UK chemical company places €2bn bet on growth of euro-hydrogen market

Ineos has experience of dealing with hydrogen – a much more problematic liquid than petrol to store, move and sell (Dreamstime)
UK-based chemical company Ineos said yesterday it planned to spend €2bn over the next 10 years on building hydrogen electrolyser plants around Europe.

The company described the move, which envisages plants in Germany and Norway, as “Europe’s largest-ever investment in electrolysis projects”.

Jim Ratcliffe, the chair of Ineos, commented: “Green hydrogen represents one of our best chances to create a more sustainable and low carbon world. Europe is crying out for more investment in green hydrogen and Ineos’ announcement today shows our determination to play a leading role in this new important fuel.”

Ineos is already Europe’s largest existing operator of electrolysis, which uses electricity to split water molecules into hydrogen and oxygen atoms. Its Inovyn subsidiary is Europe’s largest operator of electrolysis plants, and it has experience of the problems involved in storing and handling liquid hydrogen.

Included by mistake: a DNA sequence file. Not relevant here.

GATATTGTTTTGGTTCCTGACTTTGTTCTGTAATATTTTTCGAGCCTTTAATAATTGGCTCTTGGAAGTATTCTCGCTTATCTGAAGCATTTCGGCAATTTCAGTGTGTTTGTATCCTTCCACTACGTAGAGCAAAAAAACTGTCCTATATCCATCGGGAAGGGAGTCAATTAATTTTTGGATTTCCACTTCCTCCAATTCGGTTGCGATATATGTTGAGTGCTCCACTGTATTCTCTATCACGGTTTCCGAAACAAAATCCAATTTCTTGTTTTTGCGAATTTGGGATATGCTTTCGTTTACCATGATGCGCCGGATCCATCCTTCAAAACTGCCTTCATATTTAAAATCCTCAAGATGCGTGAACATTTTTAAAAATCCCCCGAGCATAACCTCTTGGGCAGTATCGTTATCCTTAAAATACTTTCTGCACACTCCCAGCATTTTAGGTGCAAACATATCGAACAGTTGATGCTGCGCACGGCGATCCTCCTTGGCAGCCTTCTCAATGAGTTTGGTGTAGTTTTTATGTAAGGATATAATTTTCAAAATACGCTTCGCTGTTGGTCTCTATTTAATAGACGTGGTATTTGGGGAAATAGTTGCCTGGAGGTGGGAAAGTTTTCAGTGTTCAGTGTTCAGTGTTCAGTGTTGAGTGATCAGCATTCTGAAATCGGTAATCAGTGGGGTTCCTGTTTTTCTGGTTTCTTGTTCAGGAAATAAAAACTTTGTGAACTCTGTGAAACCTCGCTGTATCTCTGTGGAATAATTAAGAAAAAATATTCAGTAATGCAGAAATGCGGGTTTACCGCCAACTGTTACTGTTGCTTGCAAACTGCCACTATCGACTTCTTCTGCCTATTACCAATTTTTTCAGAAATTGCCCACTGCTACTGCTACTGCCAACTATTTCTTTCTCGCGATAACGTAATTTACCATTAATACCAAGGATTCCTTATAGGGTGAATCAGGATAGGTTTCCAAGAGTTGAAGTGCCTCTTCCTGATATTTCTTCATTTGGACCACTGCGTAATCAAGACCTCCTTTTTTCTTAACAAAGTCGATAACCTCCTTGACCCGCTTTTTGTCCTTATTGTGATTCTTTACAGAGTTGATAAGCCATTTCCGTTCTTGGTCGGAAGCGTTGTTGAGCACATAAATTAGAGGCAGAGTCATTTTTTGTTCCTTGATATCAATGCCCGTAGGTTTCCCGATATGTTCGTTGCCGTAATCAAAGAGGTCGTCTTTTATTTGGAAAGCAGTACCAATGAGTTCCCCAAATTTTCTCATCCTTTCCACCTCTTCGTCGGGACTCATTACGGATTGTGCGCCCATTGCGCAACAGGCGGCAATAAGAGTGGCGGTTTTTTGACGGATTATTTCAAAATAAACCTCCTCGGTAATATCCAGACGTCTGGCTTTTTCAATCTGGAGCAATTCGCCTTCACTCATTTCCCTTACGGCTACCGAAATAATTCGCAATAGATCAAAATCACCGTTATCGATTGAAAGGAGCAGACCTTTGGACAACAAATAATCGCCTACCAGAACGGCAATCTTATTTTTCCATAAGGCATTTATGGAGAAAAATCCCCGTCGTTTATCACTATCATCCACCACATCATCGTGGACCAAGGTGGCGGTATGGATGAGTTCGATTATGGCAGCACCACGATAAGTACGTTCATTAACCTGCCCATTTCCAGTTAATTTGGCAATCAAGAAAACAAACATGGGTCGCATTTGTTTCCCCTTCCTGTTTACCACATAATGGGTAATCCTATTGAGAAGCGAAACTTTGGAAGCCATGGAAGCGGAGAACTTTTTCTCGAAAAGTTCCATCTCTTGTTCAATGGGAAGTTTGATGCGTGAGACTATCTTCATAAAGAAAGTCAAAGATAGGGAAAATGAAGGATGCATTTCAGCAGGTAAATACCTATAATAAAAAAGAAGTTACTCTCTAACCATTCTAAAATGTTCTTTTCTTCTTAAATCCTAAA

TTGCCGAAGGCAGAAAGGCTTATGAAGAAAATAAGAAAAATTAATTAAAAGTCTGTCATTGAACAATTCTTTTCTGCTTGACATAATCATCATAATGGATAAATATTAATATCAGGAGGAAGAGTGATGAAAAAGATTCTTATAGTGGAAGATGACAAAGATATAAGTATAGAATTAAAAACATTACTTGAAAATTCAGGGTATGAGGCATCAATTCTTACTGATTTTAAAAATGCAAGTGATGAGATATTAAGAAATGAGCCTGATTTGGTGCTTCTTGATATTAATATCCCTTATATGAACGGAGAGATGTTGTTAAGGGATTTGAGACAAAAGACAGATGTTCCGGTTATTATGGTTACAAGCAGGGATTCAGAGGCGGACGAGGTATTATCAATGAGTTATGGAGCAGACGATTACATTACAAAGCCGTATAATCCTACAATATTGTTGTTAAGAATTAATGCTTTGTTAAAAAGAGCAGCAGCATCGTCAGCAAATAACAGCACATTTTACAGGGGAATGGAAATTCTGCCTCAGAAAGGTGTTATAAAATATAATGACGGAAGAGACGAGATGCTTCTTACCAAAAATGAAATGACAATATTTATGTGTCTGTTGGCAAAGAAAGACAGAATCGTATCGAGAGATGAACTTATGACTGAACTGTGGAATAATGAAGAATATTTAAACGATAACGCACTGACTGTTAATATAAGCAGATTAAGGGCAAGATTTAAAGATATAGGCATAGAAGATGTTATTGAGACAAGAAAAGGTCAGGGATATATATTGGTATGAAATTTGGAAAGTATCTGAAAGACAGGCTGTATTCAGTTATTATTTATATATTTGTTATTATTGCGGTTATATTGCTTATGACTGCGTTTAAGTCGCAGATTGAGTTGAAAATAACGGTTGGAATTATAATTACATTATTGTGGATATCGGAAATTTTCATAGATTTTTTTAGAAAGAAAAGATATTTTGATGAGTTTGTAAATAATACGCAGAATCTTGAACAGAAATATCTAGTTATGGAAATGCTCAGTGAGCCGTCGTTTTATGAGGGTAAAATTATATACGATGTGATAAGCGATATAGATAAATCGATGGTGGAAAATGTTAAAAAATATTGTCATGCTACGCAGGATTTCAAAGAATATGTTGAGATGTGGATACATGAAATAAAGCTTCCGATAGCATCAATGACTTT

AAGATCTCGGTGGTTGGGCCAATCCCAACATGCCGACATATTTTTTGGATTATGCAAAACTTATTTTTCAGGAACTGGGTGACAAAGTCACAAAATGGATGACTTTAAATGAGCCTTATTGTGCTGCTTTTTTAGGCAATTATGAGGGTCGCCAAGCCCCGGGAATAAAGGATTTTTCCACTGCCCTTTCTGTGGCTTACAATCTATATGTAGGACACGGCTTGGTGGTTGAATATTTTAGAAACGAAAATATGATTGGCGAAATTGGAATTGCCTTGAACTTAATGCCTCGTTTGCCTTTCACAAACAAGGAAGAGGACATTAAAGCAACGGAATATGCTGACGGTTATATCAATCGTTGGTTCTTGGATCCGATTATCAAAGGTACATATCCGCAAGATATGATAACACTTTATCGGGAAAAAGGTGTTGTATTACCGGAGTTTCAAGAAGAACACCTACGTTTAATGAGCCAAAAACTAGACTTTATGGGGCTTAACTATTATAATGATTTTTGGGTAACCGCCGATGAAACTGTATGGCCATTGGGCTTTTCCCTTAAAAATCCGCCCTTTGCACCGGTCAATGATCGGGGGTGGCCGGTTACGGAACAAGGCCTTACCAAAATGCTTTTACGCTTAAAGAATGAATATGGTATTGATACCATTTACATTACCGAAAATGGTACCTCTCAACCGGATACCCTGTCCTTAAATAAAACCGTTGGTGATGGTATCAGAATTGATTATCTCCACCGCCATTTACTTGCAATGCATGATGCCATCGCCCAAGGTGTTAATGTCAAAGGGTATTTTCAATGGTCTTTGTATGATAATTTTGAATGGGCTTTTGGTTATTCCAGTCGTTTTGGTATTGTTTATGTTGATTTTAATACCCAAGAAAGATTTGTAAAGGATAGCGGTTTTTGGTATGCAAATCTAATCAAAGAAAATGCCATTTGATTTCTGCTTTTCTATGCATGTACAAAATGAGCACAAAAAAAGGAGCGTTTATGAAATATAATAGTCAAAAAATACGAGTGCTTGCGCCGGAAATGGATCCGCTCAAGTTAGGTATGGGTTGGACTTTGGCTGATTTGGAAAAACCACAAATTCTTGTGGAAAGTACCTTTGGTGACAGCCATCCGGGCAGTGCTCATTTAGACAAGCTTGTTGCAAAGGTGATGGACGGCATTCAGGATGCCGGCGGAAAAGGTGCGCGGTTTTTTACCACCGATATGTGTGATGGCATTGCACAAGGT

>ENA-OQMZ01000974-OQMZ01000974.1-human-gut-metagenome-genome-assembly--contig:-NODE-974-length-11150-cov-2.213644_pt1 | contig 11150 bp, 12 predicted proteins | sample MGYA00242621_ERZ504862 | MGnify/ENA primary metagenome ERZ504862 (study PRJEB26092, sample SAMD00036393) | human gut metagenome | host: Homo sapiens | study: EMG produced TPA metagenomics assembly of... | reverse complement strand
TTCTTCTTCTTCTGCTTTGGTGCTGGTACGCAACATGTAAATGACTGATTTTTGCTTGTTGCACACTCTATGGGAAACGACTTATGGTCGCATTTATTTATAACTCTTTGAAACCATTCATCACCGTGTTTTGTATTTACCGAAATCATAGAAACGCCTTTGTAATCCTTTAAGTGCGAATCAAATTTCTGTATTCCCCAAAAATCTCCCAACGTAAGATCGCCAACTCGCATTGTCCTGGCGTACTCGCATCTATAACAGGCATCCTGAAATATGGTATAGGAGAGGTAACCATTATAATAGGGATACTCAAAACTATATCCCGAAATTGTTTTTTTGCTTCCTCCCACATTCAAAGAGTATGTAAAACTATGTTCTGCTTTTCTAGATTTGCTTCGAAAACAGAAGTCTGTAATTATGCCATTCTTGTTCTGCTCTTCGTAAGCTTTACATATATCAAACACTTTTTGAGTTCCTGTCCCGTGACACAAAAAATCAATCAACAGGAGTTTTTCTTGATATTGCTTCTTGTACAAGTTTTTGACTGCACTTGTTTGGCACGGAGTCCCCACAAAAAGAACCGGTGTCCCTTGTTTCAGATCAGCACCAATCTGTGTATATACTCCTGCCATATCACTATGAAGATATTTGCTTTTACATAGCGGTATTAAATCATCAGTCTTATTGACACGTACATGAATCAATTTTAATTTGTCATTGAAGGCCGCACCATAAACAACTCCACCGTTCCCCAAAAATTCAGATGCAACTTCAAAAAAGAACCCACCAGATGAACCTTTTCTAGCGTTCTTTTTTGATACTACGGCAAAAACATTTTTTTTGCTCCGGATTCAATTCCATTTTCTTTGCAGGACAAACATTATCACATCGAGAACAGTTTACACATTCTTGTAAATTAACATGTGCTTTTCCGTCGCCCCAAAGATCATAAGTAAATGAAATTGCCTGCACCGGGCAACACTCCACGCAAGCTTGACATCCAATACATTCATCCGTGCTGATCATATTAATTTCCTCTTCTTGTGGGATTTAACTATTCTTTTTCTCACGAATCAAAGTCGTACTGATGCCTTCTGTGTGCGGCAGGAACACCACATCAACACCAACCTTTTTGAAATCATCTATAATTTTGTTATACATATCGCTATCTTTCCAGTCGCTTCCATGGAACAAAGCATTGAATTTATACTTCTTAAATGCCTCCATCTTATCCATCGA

The first phase of the programme will be the construction of a 20MW electrolyser in the Norwegian port of Rafnes. This will produce hydrogen from renewable electricity and use it to fill fuel cells in the country’s transportation industry.

A 100MW electrolyser will be built at Ineos’ Cologne factory to produce green ammonia. The company said this would enable it to develop e-fuels on an industrial scale.

Later phases may also involve schemes in Belgium, France and the UK. Ineos said it hoped to agree partnerships with organisations on the consumption side of the fledgling hydrogen market.

Woulter Bleukx, manager of Inovyn’s hydrogen business, commented: “Hydrogen is an important part of a climate-neutral economy that has been discussed for decades. As hydrogen becomes available for zero carbon transportation, as well as many applications in the home and in industry, Ineos is uniquely placed to support new opportunities, driven by emerging demand for affordable zero-carbon energy sources.”

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